On Thursday, seeming to justify Anthony’s cautious course, the Commerce Department reported that construction of new homes fell in April to an annual rate of 853,000 units, though building permits rose to their highest level since June 2008. And single-family home construction dropped to an annual rate of 610,000 units.
“So we’re still far below the previously sustainable level that was needed to replace the units that were going out. We’re 50 percent higher than we were but we’re still half of what we used to be,” he said. “So it’s hard … to really project much of what’s going to happen. If you went back to 1.2 million, I don’t know who would be manufacturing the lumber. There’s been so many mills go out of business. You’d have to build new mills.”
Anthony Timberlands, however, has stuck it out. And because it has, the 49th largest private company in Arkansas has pulled its annual revenue up from $141 million in 2010, the low point during the late unpleasantness, to $162.5 million in 2012. That’s still far below its $185.5 million showing in 2008, before the worst of the housing crash had reached companies like Anthony.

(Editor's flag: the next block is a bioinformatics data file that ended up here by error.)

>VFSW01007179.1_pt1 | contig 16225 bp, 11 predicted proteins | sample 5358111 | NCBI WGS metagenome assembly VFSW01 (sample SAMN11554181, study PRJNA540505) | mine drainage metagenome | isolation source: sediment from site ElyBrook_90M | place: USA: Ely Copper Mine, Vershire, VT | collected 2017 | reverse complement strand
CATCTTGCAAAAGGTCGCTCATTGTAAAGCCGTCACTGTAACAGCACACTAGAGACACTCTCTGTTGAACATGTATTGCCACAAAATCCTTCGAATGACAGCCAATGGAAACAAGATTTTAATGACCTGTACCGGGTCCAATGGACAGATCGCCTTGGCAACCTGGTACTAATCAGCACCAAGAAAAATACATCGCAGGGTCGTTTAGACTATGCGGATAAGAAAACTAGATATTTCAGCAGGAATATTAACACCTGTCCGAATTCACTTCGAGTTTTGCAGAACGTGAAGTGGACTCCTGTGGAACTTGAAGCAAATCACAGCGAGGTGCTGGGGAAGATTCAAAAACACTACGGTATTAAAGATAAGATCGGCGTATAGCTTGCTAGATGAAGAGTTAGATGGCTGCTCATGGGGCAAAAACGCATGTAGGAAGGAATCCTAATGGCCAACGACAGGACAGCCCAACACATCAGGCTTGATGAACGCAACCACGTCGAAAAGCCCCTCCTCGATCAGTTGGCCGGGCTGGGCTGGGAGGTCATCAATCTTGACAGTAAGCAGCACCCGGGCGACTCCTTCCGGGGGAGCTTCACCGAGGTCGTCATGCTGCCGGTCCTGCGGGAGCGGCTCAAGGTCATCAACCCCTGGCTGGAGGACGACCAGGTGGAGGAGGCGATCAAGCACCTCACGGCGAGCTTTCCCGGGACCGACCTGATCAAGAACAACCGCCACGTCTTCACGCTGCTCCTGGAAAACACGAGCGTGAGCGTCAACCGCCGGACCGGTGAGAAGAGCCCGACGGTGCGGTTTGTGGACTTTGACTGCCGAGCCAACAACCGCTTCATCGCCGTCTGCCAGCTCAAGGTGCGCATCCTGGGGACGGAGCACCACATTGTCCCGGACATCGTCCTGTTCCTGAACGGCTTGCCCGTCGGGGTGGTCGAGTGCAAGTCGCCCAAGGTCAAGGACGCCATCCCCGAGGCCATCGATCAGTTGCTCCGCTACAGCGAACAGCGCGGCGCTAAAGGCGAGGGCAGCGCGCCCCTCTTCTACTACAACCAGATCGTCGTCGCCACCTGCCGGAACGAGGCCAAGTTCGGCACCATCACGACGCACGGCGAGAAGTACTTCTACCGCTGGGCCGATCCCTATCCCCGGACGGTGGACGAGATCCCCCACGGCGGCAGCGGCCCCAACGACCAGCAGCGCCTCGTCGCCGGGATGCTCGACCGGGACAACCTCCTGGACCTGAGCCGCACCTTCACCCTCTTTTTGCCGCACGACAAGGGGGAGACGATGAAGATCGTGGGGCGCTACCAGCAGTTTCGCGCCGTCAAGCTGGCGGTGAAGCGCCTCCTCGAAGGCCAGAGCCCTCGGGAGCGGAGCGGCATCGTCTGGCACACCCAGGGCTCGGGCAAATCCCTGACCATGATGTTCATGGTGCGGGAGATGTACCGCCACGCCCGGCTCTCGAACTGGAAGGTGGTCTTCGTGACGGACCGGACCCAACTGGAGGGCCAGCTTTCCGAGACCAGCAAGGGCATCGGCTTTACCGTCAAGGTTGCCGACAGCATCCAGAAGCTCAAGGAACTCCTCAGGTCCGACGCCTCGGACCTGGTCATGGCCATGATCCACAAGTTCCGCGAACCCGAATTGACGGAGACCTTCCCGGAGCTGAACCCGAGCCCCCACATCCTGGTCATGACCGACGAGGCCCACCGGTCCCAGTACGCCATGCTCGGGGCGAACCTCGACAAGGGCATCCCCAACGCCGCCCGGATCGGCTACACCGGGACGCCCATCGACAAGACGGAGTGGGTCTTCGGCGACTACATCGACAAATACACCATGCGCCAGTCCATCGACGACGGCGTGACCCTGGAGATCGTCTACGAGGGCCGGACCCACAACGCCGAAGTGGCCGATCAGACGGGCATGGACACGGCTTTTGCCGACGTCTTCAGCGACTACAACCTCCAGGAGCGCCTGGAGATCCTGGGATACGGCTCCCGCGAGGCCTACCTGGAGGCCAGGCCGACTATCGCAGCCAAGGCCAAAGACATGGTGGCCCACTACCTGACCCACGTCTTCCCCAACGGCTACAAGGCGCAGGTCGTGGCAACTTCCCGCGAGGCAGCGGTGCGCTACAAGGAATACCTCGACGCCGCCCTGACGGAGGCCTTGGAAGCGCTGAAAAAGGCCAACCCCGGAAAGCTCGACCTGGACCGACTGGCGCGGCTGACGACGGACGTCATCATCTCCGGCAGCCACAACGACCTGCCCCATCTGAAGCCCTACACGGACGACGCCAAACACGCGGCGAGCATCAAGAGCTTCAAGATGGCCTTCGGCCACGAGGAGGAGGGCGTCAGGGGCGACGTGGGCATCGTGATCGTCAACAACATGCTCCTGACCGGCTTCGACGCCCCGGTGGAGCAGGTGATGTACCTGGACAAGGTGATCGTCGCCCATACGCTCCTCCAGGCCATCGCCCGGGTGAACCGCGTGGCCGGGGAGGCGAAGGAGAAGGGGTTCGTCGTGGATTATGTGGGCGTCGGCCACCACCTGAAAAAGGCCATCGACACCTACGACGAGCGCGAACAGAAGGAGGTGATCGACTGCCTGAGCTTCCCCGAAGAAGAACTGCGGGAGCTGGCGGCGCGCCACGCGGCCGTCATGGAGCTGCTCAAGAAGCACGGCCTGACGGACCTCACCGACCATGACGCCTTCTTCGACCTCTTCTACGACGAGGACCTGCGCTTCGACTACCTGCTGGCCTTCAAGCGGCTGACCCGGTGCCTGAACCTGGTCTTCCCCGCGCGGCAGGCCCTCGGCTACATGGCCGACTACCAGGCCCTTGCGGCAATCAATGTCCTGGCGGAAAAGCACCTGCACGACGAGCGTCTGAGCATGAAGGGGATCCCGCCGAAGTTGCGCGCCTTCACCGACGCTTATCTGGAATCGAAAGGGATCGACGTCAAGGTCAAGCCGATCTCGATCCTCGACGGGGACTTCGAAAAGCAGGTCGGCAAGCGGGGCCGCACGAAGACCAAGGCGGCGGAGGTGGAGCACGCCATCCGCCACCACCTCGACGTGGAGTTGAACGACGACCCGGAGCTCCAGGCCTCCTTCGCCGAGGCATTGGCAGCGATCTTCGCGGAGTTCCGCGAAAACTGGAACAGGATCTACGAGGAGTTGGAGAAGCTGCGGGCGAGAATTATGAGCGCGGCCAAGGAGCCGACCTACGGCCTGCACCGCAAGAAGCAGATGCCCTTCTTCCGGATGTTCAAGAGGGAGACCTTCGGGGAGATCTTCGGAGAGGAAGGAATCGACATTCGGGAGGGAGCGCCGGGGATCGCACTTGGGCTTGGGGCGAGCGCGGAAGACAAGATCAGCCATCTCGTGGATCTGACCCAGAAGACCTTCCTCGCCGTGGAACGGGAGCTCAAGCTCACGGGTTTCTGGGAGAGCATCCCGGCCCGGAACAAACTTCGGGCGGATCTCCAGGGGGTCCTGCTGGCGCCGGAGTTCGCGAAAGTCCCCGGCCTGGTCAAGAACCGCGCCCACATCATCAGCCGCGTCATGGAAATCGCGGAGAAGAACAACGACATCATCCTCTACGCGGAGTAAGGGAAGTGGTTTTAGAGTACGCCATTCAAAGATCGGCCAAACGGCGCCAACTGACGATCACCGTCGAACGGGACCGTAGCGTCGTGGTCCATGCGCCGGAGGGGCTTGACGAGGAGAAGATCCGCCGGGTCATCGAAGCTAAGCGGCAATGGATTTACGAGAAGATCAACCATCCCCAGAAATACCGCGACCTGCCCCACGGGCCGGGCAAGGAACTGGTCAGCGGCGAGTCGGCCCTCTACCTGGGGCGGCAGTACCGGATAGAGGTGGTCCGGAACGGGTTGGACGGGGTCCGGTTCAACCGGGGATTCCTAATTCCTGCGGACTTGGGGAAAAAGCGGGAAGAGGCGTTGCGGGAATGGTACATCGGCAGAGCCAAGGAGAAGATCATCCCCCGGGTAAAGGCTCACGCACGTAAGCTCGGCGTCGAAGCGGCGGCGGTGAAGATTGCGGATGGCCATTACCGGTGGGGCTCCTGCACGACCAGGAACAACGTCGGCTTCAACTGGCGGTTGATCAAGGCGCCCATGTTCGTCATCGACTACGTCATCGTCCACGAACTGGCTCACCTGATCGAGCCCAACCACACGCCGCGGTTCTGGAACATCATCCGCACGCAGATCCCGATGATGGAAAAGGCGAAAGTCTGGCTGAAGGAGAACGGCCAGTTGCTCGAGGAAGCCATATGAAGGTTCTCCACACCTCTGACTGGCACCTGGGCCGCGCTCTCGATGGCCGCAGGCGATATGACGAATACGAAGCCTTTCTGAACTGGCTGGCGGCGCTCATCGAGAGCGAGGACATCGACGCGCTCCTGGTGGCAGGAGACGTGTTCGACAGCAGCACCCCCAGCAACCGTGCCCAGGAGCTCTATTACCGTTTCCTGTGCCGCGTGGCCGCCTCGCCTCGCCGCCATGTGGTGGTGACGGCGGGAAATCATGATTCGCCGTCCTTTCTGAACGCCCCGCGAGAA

The wood products and timber management company retrenched, of course, cutting shifts at its mills, instituting wage and salary freezes, pulling back on advertising, “anything that we could cut,” Anthony said.
He also credited ATI’s bankers, “our financing partners, who really, in the face of some pretty bad numbers, hung in there.” Anthony cited in particular Robert Head, who was CEO of Pulaski Bank & Trust (acquired by IberiaBank Corp. of Lafayette, La., in 2007) and Ross Whipple, CEO of Summit Bank of Arkadelphia.